The numbering was strange.  The picture below shows the factory after it had been extended and the boiler house added.  The larger house to the left of the chimney which is pebble dashed was the former Botanical Gardens.  This was divided when the detached red-brick house was added.  The red brick was number 2, the smaller part of the pebble dashed building number 1 and the larger part number 3.  Some years later the smaller part was again sub-divided leaving the numbering as:- Detached red brick number 2; first cottage number 1; second cottage number 3 and the larger part of the pebble dashed building number 4.  The dividing left rooms of odd proportions as number 3 had a very long bedroom at the front which went over the alleyway and into number 4.


The oil painting below shows the entrance to number 1 now by the side of the house.  The window above the front door of the house on the right belongs to the cottage coloured yellow.


Access to The Gardens was from Johnson Brook Road via a steep, narrow cobbled path or “brew”, walled in at either side.  The gradient was recorded by the local postman in the 1940’s who dubbed it “kiss arse gardens” in that one had to walk single file and the hill was so steep that this defined the relationship between the person behind and the one in front.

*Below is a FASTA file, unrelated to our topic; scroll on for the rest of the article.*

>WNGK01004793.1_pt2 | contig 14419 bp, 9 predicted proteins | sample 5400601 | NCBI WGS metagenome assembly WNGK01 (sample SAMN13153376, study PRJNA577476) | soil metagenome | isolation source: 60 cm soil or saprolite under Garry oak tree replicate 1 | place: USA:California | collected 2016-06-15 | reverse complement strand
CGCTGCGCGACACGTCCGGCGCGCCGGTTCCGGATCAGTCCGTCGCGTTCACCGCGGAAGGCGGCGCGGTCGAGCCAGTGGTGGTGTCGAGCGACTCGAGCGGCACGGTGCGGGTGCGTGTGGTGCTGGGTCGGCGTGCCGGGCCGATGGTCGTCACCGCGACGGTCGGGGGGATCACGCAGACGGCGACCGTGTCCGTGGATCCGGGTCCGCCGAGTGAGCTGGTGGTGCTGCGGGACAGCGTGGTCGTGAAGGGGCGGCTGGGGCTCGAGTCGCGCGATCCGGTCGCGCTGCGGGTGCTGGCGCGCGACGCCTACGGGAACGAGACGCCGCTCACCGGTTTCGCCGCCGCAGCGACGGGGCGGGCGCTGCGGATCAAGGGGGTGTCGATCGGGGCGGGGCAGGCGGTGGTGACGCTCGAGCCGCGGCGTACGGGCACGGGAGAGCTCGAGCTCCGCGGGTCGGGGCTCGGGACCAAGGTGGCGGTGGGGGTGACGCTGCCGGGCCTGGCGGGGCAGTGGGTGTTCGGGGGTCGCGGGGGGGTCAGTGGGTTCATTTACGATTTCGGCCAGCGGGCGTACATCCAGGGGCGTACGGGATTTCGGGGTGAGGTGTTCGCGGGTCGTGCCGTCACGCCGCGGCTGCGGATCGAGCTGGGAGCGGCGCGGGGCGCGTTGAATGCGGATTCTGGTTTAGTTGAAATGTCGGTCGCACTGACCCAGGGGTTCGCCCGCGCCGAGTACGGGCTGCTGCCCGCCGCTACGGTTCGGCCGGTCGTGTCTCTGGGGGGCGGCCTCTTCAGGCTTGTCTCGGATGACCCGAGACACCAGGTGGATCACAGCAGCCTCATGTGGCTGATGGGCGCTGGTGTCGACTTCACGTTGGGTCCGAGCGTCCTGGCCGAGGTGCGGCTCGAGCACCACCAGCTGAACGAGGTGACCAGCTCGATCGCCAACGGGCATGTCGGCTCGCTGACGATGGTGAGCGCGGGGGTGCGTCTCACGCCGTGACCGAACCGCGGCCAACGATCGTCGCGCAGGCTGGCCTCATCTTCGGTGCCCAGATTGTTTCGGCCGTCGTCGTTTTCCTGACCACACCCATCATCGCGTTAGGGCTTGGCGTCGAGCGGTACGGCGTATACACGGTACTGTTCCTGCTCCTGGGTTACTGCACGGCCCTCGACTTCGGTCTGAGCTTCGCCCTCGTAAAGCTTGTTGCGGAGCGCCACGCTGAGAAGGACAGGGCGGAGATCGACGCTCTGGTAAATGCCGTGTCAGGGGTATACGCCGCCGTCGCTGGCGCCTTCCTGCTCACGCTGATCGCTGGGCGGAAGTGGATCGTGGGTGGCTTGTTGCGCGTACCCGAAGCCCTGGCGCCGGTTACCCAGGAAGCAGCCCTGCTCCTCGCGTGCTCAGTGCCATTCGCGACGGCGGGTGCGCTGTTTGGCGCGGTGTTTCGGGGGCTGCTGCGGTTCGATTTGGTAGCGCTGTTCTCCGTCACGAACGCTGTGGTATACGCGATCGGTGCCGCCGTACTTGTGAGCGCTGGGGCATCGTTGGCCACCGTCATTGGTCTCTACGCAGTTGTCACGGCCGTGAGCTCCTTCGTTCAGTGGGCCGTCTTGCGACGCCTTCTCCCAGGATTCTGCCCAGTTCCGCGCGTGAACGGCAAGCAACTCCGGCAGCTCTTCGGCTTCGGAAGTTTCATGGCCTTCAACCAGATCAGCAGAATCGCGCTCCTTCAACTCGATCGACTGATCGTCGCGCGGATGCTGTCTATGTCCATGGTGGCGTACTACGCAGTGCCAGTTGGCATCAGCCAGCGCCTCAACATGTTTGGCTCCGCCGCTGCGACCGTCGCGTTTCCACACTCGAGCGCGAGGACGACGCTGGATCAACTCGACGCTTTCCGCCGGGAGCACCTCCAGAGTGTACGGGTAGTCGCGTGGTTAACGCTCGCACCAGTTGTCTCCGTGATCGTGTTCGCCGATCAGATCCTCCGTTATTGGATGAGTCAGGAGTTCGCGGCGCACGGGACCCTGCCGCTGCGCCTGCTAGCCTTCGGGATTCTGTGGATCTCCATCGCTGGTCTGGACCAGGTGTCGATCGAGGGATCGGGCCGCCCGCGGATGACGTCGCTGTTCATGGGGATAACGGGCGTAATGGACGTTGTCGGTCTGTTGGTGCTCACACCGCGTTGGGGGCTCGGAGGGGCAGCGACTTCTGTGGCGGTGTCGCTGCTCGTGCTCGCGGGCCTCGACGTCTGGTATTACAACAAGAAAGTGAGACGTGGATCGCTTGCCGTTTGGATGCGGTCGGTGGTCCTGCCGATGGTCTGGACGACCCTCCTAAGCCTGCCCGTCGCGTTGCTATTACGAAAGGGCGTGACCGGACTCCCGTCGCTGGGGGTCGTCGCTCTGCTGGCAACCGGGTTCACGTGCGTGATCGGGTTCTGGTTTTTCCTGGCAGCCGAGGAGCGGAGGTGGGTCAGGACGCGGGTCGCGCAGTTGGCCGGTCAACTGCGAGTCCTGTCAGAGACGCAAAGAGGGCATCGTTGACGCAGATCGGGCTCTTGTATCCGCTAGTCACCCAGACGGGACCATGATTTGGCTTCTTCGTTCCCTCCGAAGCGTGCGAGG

Access from Bennett Street was a path across the field, roughly following the line of the railway.  In the 1940’s, William Edwin ‘Ned’ Higgins single-handedly built a brick road some 220 metres long by 3 metres wide to connect The Gardens with the start of Carter Street.  It was robust enough to carry the lorries delivering bricks and machinery to Beeley’s.


The Gardens are just visible in this aerial photo from Tameside Archives, top centre.


During the first 50 years of the twentieth century The Gardens would be tenanted by
Thomas and Mary Higgins (nee Bennett) and family.
William Edwin and Mary Ann (nee Dixon) Higgins and family.
Sam and Dorothy Beckett, long time leaders with Rosemount Chapel.
The Winterbottoms, the Beswicks.
Albert and May Ryder
Arnold and Mary Davies (nee Leah)
Alan and Kathleen Davies (nee Lowe)
Sid and May Booth

After Beeley’s the factory was Rhodes’s Oven Works then George Corner and Son.  It has now been split into industrial units.

All that is left now (2008) is the brick wall that was built for extra security for the factory when the houses were vacated in 1957 and the back wall of the former number 2.


This wall can be seen on the Google earth image just in front of the single white car.


The postcode for the factory is SK14 4RB


1 comment:

Tom said...

Fantastic post and great information and memories from Dave.
I do like the painting as well.... Johnston Brook would have been such a nice area at one time that's for sure... I love the brick road and can well imagine the pride of a 'job well done' when it was complete.... I'd like to think a few of them bricks are there abouts still.
The Botanical Gardens is a pub that as been well erased from memory now and is one to add to Paul's book on the local pubs if ever it gets up-dated again.